While the World Health Organization (WHO) continues to investigate a mysterious disease in South Sudan, the disease has claimed another victim. So far, the disease has killed 97 people in Fangaka, Jonglei state, in northern South Sudan.
Fangak County Commissioner Bil Boutros Bil told ABC News Thursday that the latest victim of the unknown disease was an elderly woman.
In a press release, the South Sudan Ministry of Health said the disease appears to be mostly affecting the elderly and children under the age of 14.
The health ministry also reported that symptoms of the mysterious disease include cough, diarrhea, fever, headache, joint pain, loss of appetite, weakness in the body and chest pain.
WHO representatives visited the region to investigate the disease, but as Bil Boutros Bil told ABC News, they left the region without informing local authorities of their findings.
The Fangak region has recently been hit hard by extreme flooding, increasing the burden on local health authorities due to endemic diseases such as malaria and cholera, South Sudan’s Ministry of Health said.
In November, the humanitarian aid group Médecins Sans Frontières (MSF) warned that the floods in South Sudan are the “perfect storm for disease outbreaks.”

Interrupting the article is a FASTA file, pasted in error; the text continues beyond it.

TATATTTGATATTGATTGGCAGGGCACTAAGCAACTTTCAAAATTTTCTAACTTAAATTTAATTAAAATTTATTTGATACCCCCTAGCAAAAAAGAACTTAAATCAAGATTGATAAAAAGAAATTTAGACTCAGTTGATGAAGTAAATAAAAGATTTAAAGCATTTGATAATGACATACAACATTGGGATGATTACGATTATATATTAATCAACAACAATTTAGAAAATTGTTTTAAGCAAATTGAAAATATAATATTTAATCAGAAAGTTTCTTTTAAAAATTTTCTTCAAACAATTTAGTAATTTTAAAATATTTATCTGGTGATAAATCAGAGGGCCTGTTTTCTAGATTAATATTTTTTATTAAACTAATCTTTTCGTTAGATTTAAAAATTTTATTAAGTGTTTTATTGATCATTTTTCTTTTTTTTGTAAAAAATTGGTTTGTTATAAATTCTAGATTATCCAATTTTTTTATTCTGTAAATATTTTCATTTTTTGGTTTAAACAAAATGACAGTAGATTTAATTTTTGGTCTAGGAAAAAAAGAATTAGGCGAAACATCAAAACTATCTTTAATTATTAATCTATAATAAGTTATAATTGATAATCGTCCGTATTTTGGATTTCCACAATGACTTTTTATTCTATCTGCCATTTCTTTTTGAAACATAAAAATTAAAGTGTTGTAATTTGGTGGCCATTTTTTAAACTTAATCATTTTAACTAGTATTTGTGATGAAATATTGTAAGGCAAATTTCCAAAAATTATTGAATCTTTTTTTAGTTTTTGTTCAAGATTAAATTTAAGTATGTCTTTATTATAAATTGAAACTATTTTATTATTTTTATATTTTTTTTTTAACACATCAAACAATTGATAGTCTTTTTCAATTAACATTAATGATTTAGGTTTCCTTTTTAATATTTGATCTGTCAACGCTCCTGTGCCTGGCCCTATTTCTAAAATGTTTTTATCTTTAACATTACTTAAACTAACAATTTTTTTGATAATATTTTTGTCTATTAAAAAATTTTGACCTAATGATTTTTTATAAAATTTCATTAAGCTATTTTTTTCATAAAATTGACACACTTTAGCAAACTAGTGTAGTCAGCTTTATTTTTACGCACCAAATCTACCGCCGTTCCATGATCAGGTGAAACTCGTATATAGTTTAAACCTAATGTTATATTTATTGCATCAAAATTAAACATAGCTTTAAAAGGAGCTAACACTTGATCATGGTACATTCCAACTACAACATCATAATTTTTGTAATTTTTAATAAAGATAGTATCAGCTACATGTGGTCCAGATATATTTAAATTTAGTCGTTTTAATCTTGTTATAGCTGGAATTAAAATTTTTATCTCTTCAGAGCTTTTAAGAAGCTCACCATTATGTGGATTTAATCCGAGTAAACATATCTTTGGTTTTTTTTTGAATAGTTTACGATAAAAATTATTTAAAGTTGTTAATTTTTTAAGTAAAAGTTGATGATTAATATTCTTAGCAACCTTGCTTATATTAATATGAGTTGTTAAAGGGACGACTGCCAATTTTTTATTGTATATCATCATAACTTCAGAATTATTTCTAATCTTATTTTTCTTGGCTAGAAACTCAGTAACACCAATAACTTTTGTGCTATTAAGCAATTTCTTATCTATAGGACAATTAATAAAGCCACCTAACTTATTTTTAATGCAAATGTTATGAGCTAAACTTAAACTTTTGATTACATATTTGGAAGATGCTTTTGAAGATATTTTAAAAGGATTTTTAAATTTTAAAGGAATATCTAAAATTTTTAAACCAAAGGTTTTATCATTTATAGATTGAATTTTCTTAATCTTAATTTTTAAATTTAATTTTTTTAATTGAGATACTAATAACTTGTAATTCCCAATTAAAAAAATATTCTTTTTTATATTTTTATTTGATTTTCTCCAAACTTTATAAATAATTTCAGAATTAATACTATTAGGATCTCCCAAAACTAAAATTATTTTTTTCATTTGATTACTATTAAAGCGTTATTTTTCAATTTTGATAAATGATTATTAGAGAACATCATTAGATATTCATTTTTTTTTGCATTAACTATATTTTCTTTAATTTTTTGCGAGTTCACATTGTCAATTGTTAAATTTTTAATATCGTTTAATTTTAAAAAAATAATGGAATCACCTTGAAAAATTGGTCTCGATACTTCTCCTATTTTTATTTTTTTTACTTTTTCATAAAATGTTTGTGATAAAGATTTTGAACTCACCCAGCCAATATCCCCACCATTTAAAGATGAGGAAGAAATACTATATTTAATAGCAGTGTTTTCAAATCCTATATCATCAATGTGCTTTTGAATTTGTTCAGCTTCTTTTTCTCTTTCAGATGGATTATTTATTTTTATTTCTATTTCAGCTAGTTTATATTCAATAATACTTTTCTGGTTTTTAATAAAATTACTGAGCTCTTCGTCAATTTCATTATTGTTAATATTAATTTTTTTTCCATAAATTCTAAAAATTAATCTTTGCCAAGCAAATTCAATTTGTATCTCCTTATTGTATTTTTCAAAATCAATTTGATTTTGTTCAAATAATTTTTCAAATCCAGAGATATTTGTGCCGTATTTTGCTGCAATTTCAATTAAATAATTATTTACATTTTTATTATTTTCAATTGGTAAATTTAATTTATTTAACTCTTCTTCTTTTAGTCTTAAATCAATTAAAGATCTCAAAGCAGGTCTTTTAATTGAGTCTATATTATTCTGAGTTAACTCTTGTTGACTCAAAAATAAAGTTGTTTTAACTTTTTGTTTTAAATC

Newsweek previously reported that more than 200,000 people have been displaced by the worst flooding in the region in 60 years. MSF said affected people are at “increased risk of outbreaks and water-borne diseases such as acute watery diarrhea, cholera and malaria.”
Cholera is an acute diarrheal infection that can be caused by drinking contaminated water. According to the Centers for Disease Control and Prevention (CDC), cholera, like the mysterious disease affecting South Sudan, causes copious watery diarrhea.
The CDC adds that people with severe cholera can develop severe dehydration, which can lead to kidney failure. If left untreated, the disease can lead to death within hours.
ABC News reported that a WHO team, which had to reach the area by helicopter because of flooding, took samples from patients that came back negative for cholera.
Earlier this year, MSF warned in a statement that global aid in response to the flooding was inadequate. Speaking about conditions at the flood displacement camp in Bentiu, just 75 miles from Fangak, MSF emergency operations manager Will Turner said: “The dangerously slow and inadequate humanitarian response to this crisis puts lives at risk. The deplorable situation at the displaced persons camp at Bentiu, a former UN civilian protection facility, is not a new phenomenon.
“Over the years, we have repeatedly warned of the terrible conditions, but other organizations and agencies responsible for water and sanitation in the camp have not stepped up or adjusted their activities sufficiently. This paralysis results in horrific living conditions and enormous health risks for people living in Camp Bentiu and the temporary camps in Bentiu City.”